Fired min­is­ters’ hits and misses

Where Sexwale, Pule and Baloyi failed and where they suc­ceeded

Weekend Argus (Saturday Edition) - - NEWS - BIANCA CAPAZORIO

WHEN Pres­i­dent Ja­cob Zuma an­nounced that he had fired three mem­bers of his cabi­net this week, he didn’t elab­o­rate on why. We ex­am­ine their hits and misses. TOKYO SEXWALE – Min­is­ter of Hu­man Set­tle­ments: Min­is­ter since: 2009 Prob­lems in­her­ited: His pre­de­ces­sor, Lindiwe Sisulu, launched the N2 Gate­way pro­ject, which she termed the “big­gest hous­ing pro­ject ever un­der­taken by any govern­ment”, in 2005. It be­came Sexwale’s re­spon­si­bil­ity. Still in­com­plete af­ter eight years, it will now be passed on to new Hu­man Set­tle­ments Min­is­ter Con­nie Septem­ber. Fail­ures: Sexwale has pre­vi­ously termed his port­fo­lio a “daunt­ing chal­lenge”, with a hous­ing back­log of more than 2 mil­lion units, af­fect­ing about 8 mil­lion peo­ple. With a 2030 dead­line to re­move the back­log, the depart­ment had to pro­vide 200 000 houses a year, a tar­get it could not meet. Sexwale ad­mit­ted that the bill to fix the prob­lems was R50 bil­lion – nearly twice his an­nual bud­get.

San­i­ta­tion has proved to be a ma­jor po­lit­i­cal point scorer ahead of next year’s elec­tion, and Sexwale ear­lier this year ad­mit­ted that his depart­ment, with a san­i­ta­tion back­log of more than 2 mil­lion house­holds, was un­likely to meet the De­cem­ber 2014 dead­line to erad­i­cate the bucket sys­tem. He at­trib­uted this to poor per­for­mance by mu­nic­i­pal­i­ties, and grow­ing num­bers of mi­grant work­ers. Suc­cesses: Sexwale set the Spe­cial In­ves­ti­gat­ing Unit to work in his port­fo­lio in a bid to clean up fraud and cor­rup­tion, both within the depart­ment and among con­trac­tors. Fol­low­ing ma­jor prob­lems in the Es­tate Agency Af­fairs Board, high­lighted by charges of theft brought against es­tate agent Wendy Machanik, Sexwale placed the board un­der the ad­min­is­tra­tion of Cape Town at­tor­ney Taswell Pa­pier, un­der whom a new board has been elected to right the ship.

What he’ll be re­mem­bered for:

His po­lit­i­cal as­pi­ra­tions or his messy di­vorce. DINA PULE – Min­is­ter of Com­mu­ni­ca­tions: Min­is­ter since: 2011 Prob­lems in­her­ited: Pule was the sev­enth com­mu­ni­ca­tions min­is­ter since 1994, so she in­her­ited a depart­ment with lit­tle lead­er­ship. It was also the worstspend­ing depart­ment in 2010/11, be­ing the only one to ever spend less than 80 per­cent of its bud­get, with ex­pen­di­ture of just 66.8 per­cent that year.

Pule has re­peat­edly made head­lines for all the wrong rea­sons. She was ac­cused of abus­ing the bud­get for an ICT Ind­aba in Cape Town, and it was claimed that she al­lowed her boyfriend, Phosane Mn­qibisa, to make ap­point­ments to the boards of the SABC, the Post Of­fice and other state-owned en­ter­prises. She held a pub­lic press con­fer­ence to dis­credit the Sun­day Times.

New min­is­ter Yunus Car­rim has al­ready iden­ti­fied the sham­bolic SABC as one of his pri­mary tar­gets, while the Post Of­fice, al­ready plagued by rev­enue prob­lems, was hit with a two-month strike this year.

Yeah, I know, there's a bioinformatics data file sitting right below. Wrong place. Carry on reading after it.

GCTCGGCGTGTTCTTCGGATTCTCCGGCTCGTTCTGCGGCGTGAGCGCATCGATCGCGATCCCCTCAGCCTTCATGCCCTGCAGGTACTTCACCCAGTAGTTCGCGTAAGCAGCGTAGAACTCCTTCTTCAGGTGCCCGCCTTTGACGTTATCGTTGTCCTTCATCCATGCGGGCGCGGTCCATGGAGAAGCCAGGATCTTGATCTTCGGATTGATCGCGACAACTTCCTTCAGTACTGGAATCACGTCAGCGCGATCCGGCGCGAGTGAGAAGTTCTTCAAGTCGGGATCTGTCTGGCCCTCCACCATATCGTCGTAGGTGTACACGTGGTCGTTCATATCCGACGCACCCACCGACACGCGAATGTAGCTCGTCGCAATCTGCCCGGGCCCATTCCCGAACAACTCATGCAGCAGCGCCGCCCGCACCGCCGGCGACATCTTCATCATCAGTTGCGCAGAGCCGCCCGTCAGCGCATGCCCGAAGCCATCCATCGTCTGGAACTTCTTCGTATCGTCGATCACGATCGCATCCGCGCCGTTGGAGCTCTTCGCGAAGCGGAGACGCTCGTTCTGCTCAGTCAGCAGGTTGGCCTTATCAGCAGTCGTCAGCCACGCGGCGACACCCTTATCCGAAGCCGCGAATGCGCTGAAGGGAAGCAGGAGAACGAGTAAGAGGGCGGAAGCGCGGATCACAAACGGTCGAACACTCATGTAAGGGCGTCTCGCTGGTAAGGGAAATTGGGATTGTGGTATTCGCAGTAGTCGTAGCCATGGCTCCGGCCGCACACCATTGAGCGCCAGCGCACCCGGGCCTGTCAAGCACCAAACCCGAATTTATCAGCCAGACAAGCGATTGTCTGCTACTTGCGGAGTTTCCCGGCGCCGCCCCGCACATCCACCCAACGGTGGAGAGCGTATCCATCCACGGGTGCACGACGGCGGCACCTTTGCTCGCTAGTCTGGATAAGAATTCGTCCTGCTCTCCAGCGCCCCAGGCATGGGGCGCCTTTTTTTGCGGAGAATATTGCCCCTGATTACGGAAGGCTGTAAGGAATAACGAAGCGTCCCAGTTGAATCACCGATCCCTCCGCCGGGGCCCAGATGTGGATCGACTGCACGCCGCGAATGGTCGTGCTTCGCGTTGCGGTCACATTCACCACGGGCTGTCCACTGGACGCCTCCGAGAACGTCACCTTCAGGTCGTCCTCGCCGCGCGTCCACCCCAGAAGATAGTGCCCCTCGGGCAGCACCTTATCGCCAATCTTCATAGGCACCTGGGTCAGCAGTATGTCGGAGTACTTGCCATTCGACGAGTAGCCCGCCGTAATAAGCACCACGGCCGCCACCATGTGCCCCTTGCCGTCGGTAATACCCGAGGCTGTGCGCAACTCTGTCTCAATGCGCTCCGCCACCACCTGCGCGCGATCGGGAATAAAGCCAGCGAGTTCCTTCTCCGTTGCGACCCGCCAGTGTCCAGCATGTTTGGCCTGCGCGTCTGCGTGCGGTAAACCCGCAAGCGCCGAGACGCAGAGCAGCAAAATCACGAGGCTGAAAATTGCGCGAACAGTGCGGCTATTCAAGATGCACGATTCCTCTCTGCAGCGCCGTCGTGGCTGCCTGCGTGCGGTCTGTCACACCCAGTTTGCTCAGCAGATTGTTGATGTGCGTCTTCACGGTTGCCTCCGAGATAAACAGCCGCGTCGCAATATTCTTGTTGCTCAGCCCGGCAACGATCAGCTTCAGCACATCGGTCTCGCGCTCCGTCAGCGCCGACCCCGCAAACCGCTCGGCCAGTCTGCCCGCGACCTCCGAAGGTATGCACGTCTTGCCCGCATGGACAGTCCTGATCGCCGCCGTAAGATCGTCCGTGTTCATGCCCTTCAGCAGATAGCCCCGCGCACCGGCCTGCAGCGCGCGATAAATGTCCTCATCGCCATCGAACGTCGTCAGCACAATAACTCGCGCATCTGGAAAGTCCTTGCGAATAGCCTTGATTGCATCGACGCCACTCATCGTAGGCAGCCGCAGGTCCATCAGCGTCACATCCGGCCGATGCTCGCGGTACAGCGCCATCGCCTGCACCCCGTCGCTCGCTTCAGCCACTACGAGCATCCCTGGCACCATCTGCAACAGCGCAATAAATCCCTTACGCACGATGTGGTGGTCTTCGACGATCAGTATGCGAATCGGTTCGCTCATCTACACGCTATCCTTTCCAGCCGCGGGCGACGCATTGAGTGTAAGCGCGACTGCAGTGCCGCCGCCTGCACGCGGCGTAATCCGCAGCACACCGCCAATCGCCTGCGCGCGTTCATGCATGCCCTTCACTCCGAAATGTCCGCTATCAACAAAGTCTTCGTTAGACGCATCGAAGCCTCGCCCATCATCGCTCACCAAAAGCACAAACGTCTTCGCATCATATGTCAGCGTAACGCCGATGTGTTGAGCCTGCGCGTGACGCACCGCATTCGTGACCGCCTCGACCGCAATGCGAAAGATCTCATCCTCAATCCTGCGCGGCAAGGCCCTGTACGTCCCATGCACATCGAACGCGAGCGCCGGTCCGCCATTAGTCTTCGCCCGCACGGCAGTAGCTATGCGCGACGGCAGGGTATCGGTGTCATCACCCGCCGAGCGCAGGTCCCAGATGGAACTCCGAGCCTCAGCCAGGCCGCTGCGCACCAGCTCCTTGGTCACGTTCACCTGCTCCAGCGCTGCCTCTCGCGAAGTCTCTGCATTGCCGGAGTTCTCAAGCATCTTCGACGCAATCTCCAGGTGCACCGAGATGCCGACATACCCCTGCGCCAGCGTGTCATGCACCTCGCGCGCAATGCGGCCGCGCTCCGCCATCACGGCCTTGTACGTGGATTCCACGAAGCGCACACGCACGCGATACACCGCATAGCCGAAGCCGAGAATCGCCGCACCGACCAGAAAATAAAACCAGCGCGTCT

In her bud­get speech, Pule said the depart­ment had opened 50 new post of­fices in the pre­vi­ous year, many in ru­ral ar­eas, mak­ing ac­cess to so­cial grants eas­ier. The ICT sec­tor has cre­ated 37 000 jobs since 2010.

What she’ll be re­mem­bered for:

Her red- soled Chris­tian Louboutin shoes, which she was al­leged to have bought with the ICT Ind­aba funds. RICHARD BALOYI – Min­is­ter of Co-op­er­a­tive Gov­er­nance and Tra­di­tional Af­fairs: Min­is­ter since: 2011 Prob­lems in­her­ited: Baloyi’s pre­de­ces­sor, Sicelo Shiceka, launched Op­er­a­tion Clean Au­dit, meant to as­sure clean au­dits by 2014. Baloyi in­her­ited a sham­bolic mu­nic­i­pal fi­nance sys­tem, and was tasked with en­sur­ing mu­nic­i­pal­i­ties got clean au­dits. Fail­ures: Au­dit out­comes for national and provin­cial de­part­ments have re­gressed over the past three years, while just 5 per­cent of mu­nic­i­pal­i­ties got clean au­dit re­sults in July last year.

The con­tro­ver­sial Tra­di­tional Courts Bill was crit­i­cised by rights groups who called it un­con­sti­tu­tional.

Com­mu­ni­ties in Sasolburg ri­oted in Jan­uary, leav­ing sev­eral dead or in­jured, in re­sponse to plans to merge their mu­nic­i­pal­ity with the Ng­wathe mu­nic­i­pal­ity. Ri­ots stopped when Baloyi can­celled the merge. Suc­cesses: Baloyi said in his May bud­get speech that the Com­mis­sion on Dis­putes and Claims for Tra­di­tional Lead­er­ship had con­cluded 85 per­cent of its 1 244 out­stand­ing cases from the pre­vi­ous year. A team was es­tab­lished to fi­nalise is­sues around tra­di­tional lead­ers’ salaries. While Sexwale blamed the san­i­ta­tion back­log on mu­nic­i­pal­i­ties, Baloyi claimed a 3 per­cent re­duc­tion in un­ven­ti­lated pit toi­lets be­tween 2001 and 2011.

What he’ll be re­mem­bered for:

R360 000 spent on car rental while he was min­is­ter of pub­lic ser­vice and ad­min­is­tra­tion.

CON­TRO­VER­SIAL: Richard Baloyi

SPENDER: Dina Pule

DAUNTED: Tokyo Sexwale

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